Whatever that means

Bastille Day


Despite that, Graeme searched out an open boulangerie and returned with breads and pastries. We bummed around the tents, reading, lolling, dozing. The day was spent around the stream paddling, splashing and “fishing”, which involved tying one of Hannah’s crocs to a stick and sailing it down the stream. Or throwing stones at the croc.

Late in the afternoon we decided to be more motile and raised ourselves up to walk for a bit up the hill behind the campsite. Our efforts were rewarded by a couple of cherry trees with some fruit at picking height, a long straight piece of coppiced ash that supplied two stout walking sticks and the pleasure of peeling the bark off with the aforementioned Swiss army knives and the most spectacular cloud burst involving just a few minutes of torrential rain and hail stones the size of marbles. I’m not ashamed to say that I used my sleeping daughter (in her rucsac on my back and in her rain cover) as a human shield to protect me from the hail stones.

On the way back we found (glory be to god) that the wind had taken off the branch of a cherry tree, which was now lying across the road full of lovely red, ripe, sweet, juicy cherries. We stripped it like locusts. Sadly, on getting back to the tents, the cherry stained smiles were wiped off our faces with the sight of the tarp ripped from its moorings, exposing the camp chairs and books to the downpour. By this stage I had been reduced to reading an atrociously written Kate Atkinson book Case Histories, (which some fool describes as the best book he’s read for a decade) having worked my way through a disappointing Louise Welsh (Naming the Bones, which is most annoying because it cost me £13) and the wonderful Keepers of the Truth by Michael Collins.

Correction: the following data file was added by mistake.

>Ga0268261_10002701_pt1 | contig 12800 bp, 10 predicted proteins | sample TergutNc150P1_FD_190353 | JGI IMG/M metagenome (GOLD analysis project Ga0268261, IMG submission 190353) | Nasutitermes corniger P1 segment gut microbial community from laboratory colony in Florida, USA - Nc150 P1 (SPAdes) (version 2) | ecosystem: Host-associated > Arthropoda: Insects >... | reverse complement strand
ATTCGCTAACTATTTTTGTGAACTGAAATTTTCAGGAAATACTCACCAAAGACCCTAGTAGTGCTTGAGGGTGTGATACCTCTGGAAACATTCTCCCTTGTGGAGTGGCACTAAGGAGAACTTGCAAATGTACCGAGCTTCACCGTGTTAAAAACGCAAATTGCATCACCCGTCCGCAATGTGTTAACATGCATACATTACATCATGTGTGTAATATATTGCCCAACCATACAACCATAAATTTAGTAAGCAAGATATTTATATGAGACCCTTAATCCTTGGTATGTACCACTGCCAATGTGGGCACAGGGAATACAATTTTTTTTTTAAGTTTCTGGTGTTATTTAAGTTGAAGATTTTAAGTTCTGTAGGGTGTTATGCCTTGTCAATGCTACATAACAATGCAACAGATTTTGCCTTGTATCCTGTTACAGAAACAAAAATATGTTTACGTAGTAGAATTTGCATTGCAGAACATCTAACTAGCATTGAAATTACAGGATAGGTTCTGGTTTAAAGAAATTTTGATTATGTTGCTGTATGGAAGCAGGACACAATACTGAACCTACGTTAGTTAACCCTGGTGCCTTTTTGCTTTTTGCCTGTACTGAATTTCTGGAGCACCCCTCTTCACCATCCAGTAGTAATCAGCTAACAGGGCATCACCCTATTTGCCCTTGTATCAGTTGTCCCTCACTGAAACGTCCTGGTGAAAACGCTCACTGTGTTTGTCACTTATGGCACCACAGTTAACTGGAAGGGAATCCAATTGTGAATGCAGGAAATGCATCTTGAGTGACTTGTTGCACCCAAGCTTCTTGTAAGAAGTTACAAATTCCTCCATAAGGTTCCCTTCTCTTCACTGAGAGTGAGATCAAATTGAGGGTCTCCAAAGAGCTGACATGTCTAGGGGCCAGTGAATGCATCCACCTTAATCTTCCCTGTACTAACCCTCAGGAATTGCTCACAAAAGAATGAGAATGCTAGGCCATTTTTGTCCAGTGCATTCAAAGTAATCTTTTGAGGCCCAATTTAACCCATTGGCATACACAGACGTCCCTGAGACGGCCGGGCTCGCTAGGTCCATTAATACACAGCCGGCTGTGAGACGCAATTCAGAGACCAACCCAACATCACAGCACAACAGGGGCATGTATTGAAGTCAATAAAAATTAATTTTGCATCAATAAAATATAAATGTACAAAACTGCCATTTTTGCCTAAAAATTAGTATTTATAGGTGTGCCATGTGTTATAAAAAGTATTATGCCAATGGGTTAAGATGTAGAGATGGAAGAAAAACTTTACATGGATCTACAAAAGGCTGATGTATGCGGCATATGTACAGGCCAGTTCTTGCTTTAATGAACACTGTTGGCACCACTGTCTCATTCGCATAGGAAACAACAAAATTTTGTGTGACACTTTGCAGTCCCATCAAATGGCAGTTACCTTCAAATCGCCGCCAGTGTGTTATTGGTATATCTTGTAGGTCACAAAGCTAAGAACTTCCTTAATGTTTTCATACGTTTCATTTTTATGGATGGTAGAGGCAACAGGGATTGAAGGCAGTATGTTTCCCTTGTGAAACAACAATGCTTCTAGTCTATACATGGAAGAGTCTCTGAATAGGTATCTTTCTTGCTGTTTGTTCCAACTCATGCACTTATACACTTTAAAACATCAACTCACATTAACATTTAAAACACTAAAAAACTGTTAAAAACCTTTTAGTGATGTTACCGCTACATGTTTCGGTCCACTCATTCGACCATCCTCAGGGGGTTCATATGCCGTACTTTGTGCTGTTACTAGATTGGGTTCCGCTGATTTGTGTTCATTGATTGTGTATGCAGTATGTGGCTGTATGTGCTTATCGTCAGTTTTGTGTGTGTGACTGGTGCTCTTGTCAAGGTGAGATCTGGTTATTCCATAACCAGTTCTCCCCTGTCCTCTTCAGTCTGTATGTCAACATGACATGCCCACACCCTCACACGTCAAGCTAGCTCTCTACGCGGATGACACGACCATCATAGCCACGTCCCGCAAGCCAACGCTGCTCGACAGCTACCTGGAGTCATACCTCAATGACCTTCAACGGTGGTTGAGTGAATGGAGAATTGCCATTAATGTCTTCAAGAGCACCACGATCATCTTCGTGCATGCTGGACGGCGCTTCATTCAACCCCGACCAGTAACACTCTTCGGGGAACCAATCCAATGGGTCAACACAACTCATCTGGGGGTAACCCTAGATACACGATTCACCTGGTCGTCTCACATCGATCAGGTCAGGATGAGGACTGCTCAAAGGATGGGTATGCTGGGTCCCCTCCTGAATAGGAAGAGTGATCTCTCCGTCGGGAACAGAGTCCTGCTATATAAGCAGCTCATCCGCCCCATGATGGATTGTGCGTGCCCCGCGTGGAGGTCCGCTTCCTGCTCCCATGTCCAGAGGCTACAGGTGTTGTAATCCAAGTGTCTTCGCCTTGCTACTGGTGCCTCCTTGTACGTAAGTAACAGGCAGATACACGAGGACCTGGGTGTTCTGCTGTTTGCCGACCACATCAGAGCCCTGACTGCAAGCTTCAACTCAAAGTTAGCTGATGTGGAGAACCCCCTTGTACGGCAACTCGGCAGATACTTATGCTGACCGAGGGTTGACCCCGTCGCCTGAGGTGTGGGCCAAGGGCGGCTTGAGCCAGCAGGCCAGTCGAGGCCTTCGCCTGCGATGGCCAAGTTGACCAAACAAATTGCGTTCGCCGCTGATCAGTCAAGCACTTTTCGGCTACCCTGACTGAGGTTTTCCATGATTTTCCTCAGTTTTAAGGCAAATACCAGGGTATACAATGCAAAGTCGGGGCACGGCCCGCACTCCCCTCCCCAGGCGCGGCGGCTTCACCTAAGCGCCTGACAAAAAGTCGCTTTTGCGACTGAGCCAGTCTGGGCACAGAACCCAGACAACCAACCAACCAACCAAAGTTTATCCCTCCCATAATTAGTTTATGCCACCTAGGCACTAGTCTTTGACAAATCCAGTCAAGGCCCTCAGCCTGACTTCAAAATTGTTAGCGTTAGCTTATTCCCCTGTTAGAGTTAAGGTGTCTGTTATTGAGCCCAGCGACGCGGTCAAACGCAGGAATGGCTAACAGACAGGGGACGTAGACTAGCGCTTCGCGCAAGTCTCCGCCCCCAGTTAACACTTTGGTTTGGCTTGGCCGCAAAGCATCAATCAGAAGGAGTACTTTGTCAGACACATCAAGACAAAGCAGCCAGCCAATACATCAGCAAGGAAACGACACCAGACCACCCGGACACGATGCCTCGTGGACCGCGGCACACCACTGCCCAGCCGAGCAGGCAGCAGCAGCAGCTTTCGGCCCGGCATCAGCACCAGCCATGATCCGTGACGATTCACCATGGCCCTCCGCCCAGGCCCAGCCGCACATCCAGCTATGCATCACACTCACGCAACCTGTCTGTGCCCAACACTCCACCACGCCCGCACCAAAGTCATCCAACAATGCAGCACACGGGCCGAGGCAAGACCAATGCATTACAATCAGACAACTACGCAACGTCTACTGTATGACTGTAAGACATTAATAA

Madame’s son and daughter (one of whom is an in-law but I don’t know which. Him probably) and the parent’s of the harassed Caesar (who incidentally, a couple of days after “nom-gate” and after some prodding from an older French boy, approached Hannah with a hasty je t’aime) came round warning us that the weather forecast was that the night was to be plus vent and if we had any trouble we were to come up to the house, pour les enfants, which was very sweet of them. However, they’ve clearly never camped in Scotland because we were still sitting outside drinking wine when the “gales” were blowing, enjoying the strange sensation of a warm wind.


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This entry was posted on July 14, 2010 by in The Bank of Me.
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